Despite his election promises, upon taking office Biden expanded US arms shipments to Saudi Arabia to aid its war against the civilian population of Yemen, selling a further $650 million in missiles to the kingdom in 2021.

Biden’s meeting with bin Salman and continued backing for the homicidal war in Yemen is of a piece with his repudiation of his campaign pledge to “close this period of relentless war.”

Even as Biden was making his empty statements about Saudi Arabia, far-reaching plans were being mapped out to systematically arm Ukraine in preparation for the current US-led proxy war with Russia.

Biden has invoked this war to justify the abandonment of any pretense of distancing himself from Saudi Arabia’s mass murder in Yemen and its killing of Khashoggi.

On Saturday, Biden published an op-ed in the Washington Post, Khashoggi’s former newspaper, titled, “Why I’m going to Saudi Arabia.” In it, Biden largely dismisses any discussion of human rights and dispenses with the pretense that US foreign policy is altruistic. Instead, he defines Washington’s policy goals in the Middle East entirely from the standpoint of “American interests.”

The words “human rights” and “Khashoggi” appear only once in the piece. Instead, Biden justifies the trip, including the face-to-face with bin Salman, as being critical to the advancement of US mercantile and military interests—in Biden’s words, “important American interests.”

Biden explains, right off the bat, that he is traveling to the Middle East because, “Its waterways are essential to global trade and the supply chains we rely on. Its energy resources are vital for mitigating the impact on global supplies of Russia’s war in Ukraine.”

He adds that while his “views on human rights are clear and long-standing,” military and economic imperatives take precedence. He writes:

As president, it is my job to keep our country strong and secure. We have to counter Russia’s aggression, put ourselves in the best possible position to outcompete China, and work for greater stability in a consequential region of the world. To do these things, we have to engage directly with countries that can impact those outcomes. Saudi Arabia is one of them, and when I meet with Saudi leaders on Friday, my aim will be to strengthen a strategic partnership going forward that’s based on mutual interests and responsibilities.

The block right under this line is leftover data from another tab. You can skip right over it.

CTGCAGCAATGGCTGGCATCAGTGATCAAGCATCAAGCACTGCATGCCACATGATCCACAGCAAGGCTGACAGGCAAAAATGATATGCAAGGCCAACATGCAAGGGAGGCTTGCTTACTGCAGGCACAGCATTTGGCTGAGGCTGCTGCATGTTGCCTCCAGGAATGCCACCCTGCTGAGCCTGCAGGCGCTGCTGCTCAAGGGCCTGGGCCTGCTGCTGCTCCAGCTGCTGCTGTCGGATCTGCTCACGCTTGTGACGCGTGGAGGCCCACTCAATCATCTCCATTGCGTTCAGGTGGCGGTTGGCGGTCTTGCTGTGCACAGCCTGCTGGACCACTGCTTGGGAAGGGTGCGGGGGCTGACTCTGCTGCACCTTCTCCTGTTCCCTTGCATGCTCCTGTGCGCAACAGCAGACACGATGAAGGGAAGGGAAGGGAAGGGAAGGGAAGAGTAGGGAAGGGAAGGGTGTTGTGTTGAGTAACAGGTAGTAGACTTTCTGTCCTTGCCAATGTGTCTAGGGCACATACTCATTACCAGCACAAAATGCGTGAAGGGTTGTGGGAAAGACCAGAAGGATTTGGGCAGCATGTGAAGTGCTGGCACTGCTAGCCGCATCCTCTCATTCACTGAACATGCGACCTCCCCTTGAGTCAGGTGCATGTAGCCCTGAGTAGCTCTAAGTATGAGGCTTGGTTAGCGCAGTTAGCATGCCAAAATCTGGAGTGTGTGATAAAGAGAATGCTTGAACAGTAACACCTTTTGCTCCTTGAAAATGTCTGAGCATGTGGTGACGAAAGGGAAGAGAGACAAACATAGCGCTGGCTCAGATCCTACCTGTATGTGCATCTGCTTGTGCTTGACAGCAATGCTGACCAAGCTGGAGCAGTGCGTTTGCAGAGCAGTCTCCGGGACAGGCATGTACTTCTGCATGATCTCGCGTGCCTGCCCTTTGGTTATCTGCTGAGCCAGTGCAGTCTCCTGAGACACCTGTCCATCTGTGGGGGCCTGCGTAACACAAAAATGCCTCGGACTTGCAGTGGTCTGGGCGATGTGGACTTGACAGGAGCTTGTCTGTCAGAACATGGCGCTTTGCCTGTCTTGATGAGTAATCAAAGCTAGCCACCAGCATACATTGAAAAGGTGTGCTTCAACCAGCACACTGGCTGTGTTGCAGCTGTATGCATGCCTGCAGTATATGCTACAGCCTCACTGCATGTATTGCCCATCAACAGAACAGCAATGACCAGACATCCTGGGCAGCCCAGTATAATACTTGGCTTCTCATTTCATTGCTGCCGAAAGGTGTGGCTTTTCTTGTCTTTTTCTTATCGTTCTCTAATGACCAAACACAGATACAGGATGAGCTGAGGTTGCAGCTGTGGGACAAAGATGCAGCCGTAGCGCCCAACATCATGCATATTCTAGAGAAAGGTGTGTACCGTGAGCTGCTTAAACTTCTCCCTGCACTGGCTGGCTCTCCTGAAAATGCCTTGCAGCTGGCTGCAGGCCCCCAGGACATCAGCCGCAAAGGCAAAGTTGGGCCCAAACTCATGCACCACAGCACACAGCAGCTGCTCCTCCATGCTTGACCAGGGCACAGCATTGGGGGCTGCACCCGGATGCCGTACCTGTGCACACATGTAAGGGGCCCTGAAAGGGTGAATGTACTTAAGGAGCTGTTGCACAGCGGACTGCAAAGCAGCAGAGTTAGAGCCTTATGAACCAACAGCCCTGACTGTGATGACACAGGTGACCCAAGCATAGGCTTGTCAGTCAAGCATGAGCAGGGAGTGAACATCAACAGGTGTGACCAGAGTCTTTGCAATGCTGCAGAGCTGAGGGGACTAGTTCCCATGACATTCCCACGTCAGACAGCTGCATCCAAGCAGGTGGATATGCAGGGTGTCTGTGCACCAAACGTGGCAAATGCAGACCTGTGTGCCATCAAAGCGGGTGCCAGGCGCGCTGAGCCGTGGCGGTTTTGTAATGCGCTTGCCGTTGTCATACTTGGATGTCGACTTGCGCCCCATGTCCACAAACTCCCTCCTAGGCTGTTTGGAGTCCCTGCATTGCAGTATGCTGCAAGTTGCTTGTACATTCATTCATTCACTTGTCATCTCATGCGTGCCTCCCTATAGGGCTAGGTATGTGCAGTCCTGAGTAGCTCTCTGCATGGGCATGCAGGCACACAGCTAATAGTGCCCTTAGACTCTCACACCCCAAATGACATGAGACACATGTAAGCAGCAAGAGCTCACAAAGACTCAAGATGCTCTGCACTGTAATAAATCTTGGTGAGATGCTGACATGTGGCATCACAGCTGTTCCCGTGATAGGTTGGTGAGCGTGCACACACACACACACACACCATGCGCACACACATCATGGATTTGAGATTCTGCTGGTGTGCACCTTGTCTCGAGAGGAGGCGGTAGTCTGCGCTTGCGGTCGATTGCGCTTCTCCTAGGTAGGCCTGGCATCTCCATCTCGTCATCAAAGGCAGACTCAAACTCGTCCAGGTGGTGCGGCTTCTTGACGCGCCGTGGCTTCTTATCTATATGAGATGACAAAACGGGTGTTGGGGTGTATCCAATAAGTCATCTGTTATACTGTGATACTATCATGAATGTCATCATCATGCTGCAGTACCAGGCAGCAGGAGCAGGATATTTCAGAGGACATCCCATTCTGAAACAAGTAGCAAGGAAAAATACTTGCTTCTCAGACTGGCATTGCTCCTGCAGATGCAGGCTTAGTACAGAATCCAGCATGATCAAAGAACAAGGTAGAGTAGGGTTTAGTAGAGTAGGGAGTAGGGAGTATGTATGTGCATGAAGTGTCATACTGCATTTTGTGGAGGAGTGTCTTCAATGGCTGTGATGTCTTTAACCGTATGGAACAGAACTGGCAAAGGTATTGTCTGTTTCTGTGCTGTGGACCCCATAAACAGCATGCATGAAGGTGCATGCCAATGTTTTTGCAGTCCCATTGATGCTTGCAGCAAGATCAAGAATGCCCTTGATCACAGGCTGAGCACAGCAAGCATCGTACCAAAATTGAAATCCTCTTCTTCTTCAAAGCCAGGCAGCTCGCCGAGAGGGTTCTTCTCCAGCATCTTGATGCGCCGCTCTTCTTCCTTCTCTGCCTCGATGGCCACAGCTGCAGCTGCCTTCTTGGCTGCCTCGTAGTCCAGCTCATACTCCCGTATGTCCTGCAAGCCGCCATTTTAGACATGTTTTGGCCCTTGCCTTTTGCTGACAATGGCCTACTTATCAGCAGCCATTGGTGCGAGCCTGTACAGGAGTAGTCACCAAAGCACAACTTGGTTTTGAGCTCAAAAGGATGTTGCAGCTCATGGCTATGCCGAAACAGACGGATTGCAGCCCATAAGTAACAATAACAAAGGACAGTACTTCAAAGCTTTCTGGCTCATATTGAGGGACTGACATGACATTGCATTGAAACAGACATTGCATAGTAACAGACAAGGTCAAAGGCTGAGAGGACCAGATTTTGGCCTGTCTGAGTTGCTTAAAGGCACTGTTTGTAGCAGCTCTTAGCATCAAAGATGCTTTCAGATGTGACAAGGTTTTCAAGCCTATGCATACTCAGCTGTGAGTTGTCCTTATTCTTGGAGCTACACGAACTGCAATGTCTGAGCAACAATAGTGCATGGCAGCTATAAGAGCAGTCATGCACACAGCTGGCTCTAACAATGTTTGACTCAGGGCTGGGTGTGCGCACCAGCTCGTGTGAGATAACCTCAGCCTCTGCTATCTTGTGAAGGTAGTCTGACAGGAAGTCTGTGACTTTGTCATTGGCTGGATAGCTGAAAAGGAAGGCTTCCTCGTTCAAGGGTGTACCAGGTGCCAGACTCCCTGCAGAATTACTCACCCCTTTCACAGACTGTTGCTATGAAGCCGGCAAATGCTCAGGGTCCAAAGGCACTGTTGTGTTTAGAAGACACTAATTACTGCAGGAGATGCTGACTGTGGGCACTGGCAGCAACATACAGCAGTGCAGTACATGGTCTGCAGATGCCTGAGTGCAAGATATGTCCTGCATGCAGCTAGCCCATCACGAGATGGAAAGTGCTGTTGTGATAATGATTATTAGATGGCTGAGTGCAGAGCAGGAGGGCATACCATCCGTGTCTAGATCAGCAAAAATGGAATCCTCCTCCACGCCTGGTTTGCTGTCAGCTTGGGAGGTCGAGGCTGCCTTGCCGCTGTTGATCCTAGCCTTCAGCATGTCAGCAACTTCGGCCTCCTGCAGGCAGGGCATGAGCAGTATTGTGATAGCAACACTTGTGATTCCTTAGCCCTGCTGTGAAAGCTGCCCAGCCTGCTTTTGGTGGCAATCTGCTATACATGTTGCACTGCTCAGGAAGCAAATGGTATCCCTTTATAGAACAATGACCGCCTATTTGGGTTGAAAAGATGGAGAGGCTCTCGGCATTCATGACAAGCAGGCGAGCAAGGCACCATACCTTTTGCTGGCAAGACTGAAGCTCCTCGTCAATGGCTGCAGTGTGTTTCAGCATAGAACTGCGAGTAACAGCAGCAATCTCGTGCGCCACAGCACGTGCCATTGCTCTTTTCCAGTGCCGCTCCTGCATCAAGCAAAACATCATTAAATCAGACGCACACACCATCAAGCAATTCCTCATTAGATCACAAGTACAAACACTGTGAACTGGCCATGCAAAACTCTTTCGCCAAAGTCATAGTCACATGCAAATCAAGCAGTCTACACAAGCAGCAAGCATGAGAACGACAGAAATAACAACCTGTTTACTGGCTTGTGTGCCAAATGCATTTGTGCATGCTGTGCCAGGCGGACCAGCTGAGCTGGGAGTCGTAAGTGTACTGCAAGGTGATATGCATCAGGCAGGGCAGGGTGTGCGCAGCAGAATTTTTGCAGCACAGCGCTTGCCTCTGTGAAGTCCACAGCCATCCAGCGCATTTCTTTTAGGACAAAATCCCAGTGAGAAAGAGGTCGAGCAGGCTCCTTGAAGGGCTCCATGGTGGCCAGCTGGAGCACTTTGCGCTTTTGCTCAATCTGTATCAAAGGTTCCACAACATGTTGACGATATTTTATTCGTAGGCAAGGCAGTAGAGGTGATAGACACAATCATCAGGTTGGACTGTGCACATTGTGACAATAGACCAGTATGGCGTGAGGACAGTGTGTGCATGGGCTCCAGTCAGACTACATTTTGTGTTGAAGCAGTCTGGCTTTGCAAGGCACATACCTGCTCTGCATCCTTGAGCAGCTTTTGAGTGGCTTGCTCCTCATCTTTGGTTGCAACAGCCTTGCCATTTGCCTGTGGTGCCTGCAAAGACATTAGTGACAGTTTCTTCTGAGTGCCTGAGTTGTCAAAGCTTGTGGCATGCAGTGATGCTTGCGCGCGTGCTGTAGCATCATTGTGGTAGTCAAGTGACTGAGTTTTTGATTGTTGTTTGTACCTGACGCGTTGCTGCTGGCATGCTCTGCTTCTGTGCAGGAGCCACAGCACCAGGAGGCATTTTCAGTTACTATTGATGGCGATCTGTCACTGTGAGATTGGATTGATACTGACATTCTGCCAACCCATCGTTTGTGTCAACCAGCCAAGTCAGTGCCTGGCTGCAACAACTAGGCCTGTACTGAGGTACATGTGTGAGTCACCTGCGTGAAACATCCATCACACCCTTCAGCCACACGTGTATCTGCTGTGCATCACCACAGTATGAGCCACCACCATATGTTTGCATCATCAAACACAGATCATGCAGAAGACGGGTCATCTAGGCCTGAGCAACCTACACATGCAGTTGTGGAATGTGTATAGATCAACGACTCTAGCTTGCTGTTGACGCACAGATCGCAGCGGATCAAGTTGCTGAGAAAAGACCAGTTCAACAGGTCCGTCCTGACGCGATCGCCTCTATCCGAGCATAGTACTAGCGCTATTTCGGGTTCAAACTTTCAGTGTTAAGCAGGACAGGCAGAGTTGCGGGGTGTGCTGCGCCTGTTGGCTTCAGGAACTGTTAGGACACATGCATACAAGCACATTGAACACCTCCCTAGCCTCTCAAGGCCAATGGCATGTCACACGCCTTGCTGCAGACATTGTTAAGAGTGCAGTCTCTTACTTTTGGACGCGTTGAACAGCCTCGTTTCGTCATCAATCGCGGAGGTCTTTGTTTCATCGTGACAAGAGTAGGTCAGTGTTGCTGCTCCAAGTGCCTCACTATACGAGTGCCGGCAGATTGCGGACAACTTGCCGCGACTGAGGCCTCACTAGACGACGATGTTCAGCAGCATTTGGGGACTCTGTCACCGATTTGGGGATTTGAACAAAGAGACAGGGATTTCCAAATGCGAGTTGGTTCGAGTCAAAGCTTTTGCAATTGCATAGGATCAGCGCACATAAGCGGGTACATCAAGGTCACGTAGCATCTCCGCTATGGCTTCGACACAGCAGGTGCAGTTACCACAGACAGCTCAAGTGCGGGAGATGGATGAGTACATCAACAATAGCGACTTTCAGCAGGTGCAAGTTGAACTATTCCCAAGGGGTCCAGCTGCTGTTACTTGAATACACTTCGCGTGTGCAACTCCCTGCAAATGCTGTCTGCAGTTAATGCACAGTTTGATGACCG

In an op-ed published last month, Hatice Cengiz, Khashoggi’s fiancée, issued an appeal to Biden to “cancel your trip and uphold your promise to pursue justice for Jamal.” She said the trip “will significantly compound our grief and hopelessness.”

She wrote, “[Y]ou condemn Russia for persecuting dissidents and committing war crimes in Ukraine.” Why then, she asked, was the Saudi royal family “being given a pass?”

“Is that the price of oil?”

Clearly, it is.

The US media has packaged the US war against Russia in Ukraine as being driven purely by altruistic motives. The United States, according to the media narrative, is willing, from sheer benevolence, to expend limitless resources in the prosecution of a just war in defense of “democracy.”

To those gullible enough to believe that the US war against Russia has anything to do with “human rights” and opposing war crimes, Biden’s trip to Saudi Arabia should open their eyes. This episode makes clear, once again, that humanitarian concerns are not a factor in US foreign policy. They are mere packaging for public relations.

US geostrategic policy is motivated by Washington’s drive for global hegemony, central to which is the focus on destroying and subjugating Russia, itself the prelude to a military conflict with China.

Why, to quote his op-ed, is Biden “going to Saudi Arabia?”

Because he is a shameless hypocrite. Because he is capable of any crime.

In the name of oil, of money, of profits for his paymasters in the American oligarchy and the US arms industry, so they can fight a war with Russia, Biden is legitimizing the murder of Jamal Khashoggi and extending a carte blanche to his killers.